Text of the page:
Newcomb offers four pitches, relying on a four-seamer 63.2% of the time last year. He also throws a changeup, curveball, and slider, just like Snell. Newcomb's K-rate dipped a bit last year, as he relied more on the change and less on the curve, even though it had been a more effective pitch the previous year. If he can find the right mix of offspeed stuff or fully develop his slider, which generated a 42.2% Whiff rate last year, Newcomb could be one adjustment away from a major breakthrough.

 

Yu Darvish recaptures his old form and is a top-20 SP

Let's just throw last year's stats out the window - it was a lost season for Darvish in his first trial with the Cubbies. He barely kept his ERA below five before being shut down in May, never to return. Darvish appears fully healthy this spring and is ready to fulfill last year's promise.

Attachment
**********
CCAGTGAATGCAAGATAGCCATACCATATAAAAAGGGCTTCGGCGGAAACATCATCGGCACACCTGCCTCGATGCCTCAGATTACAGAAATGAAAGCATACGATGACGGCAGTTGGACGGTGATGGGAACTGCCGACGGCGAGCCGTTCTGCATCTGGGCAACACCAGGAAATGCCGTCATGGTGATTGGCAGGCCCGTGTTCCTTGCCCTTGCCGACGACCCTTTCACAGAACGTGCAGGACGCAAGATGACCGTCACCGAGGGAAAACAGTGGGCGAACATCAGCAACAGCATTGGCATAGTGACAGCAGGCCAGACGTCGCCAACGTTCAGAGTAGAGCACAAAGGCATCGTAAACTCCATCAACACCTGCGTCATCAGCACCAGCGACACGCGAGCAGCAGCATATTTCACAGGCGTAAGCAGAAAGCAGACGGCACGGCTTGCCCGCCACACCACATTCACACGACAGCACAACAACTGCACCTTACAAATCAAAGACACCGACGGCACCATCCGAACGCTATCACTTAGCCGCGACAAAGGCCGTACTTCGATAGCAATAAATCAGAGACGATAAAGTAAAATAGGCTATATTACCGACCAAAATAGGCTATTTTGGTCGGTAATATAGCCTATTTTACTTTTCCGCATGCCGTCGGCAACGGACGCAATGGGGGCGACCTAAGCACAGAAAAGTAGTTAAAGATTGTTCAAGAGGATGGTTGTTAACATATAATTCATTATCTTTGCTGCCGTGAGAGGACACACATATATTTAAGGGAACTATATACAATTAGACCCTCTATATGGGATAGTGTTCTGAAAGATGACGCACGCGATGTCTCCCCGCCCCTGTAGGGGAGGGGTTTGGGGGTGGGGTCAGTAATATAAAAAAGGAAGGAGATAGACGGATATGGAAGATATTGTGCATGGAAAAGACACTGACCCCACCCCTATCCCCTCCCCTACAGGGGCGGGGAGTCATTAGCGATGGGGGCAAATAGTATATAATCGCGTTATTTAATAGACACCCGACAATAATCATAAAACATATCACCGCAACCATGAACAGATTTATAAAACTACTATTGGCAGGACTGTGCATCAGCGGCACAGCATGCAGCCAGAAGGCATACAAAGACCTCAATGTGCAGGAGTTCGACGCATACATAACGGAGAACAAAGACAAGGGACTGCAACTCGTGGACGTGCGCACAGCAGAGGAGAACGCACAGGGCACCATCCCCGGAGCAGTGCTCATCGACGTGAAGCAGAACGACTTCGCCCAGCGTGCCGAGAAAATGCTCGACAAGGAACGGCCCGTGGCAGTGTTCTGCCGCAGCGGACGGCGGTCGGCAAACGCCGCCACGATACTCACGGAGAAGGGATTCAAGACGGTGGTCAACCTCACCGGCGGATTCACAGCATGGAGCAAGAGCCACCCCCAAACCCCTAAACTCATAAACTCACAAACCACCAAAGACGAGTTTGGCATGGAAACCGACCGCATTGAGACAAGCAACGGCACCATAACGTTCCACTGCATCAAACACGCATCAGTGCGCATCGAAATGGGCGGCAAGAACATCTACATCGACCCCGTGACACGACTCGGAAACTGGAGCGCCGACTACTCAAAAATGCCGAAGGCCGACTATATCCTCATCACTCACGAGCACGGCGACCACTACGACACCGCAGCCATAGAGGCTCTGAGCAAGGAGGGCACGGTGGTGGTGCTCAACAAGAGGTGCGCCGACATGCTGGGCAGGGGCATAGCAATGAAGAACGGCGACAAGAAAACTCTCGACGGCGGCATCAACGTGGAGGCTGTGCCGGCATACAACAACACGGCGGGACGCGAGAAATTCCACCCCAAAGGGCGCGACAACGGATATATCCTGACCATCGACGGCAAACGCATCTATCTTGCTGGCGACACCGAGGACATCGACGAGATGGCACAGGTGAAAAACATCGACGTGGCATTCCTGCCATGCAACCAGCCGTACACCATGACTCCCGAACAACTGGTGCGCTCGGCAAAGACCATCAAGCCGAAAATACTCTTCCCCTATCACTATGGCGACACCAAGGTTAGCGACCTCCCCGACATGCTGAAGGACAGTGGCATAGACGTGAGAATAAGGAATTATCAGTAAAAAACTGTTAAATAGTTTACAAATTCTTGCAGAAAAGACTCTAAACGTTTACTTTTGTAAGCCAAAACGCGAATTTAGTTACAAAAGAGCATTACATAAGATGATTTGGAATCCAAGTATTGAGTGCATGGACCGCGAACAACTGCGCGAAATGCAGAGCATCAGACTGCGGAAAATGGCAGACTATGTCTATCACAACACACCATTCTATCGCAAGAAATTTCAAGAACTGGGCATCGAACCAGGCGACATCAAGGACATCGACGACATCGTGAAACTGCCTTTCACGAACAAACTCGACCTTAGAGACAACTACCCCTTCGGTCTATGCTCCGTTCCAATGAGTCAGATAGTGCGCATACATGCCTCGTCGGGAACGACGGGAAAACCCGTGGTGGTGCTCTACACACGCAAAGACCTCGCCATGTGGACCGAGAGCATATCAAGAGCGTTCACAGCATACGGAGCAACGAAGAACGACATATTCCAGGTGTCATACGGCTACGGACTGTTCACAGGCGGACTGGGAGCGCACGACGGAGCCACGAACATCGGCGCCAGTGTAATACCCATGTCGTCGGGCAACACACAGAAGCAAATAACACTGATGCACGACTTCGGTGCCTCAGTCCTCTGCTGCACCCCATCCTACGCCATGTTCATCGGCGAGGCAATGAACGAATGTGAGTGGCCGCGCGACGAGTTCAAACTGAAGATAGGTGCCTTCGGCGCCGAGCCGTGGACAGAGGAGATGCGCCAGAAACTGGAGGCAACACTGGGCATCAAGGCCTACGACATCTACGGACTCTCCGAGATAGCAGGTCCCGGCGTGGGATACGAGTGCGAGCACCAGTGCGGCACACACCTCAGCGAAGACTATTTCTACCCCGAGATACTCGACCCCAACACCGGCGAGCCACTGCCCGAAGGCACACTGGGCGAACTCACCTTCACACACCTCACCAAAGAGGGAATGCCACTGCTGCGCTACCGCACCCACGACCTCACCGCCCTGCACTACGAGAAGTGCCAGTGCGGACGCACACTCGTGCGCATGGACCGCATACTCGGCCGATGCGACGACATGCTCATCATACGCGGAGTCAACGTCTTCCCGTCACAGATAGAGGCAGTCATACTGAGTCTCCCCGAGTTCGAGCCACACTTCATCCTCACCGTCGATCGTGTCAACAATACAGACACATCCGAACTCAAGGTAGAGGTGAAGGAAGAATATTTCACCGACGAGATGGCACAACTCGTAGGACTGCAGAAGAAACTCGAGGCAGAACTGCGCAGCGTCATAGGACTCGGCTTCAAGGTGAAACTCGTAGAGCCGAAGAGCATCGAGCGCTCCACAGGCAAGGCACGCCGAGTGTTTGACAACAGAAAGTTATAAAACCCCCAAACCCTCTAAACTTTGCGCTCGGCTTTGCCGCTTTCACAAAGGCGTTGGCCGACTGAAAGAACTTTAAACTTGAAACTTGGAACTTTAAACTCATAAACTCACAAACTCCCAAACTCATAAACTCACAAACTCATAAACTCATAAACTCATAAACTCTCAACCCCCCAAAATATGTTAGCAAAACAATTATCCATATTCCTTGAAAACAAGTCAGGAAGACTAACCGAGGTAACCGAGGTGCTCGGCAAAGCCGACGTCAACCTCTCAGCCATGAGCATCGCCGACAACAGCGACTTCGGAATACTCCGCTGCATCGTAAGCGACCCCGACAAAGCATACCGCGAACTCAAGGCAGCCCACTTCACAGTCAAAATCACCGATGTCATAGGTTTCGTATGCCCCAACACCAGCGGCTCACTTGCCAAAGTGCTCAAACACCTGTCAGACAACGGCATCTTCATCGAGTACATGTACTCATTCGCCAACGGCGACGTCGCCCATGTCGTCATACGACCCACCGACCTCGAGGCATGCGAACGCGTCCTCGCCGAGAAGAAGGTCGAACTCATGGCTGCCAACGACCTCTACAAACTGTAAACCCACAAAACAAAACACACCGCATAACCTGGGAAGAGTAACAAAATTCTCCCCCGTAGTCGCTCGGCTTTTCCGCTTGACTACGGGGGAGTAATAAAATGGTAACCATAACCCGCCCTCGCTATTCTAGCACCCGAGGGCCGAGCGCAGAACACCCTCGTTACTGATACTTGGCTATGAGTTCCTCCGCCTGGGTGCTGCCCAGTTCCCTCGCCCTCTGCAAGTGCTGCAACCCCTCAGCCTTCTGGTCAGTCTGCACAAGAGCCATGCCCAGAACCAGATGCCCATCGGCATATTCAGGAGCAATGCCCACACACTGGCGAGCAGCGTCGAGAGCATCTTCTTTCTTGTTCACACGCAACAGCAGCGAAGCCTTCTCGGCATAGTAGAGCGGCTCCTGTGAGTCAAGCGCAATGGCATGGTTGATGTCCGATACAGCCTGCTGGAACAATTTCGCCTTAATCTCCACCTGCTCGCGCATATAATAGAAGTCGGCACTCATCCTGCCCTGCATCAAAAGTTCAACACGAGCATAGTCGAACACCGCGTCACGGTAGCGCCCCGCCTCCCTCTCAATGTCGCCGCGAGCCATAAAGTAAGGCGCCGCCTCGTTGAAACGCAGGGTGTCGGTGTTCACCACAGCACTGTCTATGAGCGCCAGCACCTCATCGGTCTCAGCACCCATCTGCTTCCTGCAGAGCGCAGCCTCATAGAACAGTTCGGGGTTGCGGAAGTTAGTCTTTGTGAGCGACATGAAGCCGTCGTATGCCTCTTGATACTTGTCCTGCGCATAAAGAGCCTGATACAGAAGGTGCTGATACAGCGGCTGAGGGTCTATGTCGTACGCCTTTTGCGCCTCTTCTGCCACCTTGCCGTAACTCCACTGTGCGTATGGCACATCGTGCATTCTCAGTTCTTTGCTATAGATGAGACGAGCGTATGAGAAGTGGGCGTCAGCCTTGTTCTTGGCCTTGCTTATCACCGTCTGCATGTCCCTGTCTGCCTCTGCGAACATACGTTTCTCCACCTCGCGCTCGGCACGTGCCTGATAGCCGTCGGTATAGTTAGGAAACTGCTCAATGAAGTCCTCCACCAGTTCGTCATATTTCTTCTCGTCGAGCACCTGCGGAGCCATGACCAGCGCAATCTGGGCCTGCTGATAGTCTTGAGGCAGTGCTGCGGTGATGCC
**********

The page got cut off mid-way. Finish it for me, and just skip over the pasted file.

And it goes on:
He admitted that he felt extra pressure to live up to his lofty $126 million contract in Chicago, which may explain why he was pressing, adding a little extra velocity to all his pitches. This calls for a mulligan, which means Darvish should return to an ERA in the low threes, a strikeout rate above 11% and 15+ wins.

 

David Robertson doesn't register double-digit saves and is the third-best RP in Philly

When the Phils signed Robertson, many automatically assumed it was to assume the closer role. I have a couple of issues with this. First, skipper Gabe Kapler is the antithesis of the old school baseball manager who feels he needs a set guy in that (or any) role. Nine different pitchers registered a save in Philadelphia last year, the leader being Seranthony Dominguez, who earned 16 saves.